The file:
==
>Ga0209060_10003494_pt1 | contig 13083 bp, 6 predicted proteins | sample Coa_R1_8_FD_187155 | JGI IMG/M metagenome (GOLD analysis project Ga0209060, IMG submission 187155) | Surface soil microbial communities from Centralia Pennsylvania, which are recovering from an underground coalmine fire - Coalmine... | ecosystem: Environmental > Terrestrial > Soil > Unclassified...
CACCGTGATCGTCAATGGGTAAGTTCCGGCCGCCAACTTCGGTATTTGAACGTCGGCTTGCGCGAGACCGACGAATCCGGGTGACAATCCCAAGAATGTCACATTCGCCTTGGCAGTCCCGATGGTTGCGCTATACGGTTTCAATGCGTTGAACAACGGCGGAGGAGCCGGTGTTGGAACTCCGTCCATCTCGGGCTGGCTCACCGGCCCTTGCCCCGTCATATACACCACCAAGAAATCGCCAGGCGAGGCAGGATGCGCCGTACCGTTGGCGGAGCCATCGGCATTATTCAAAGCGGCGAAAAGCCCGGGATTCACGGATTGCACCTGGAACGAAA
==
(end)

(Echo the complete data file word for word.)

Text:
>Ga0209060_10003494_pt1 | contig 13083 bp, 6 predicted proteins | sample Coa_R1_8_FD_187155 | JGI IMG/M metagenome (GOLD analysis project Ga0209060, IMG submission 187155) | Surface soil microbial communities from Centralia Pennsylvania, which are recovering from an underground coalmine fire - Coalmine... | ecosystem: Environmental > Terrestrial > Soil > Unclassified...
CACCGTGATCGTCAATGGGTAAGTTCCGGCCGCCAACTTCGGTATTTGAACGTCGGCTTGCGCGAGACCGACGAATCCGGGTGACAATCCCAAGAATGTCACATTCGCCTTGGCAGTCCCGATGGTTGCGCTATACGGTTTCAATGCGTTGAACAACGGCGGAGGAGCCGGTGTTGGAACTCCGTCCATCTCGGGCTGGCTCACCGGCCCTTGCCCCGTCATATACACCACCAAGAAATCGCCAGGCGAGGCAGGATGCGCCGTACCGTTGGCGGAGCCATCGGCATTATTCAAAGCGGCGAAAAGCCCGGGATTCACGGATTGCACCTGGAACGAAA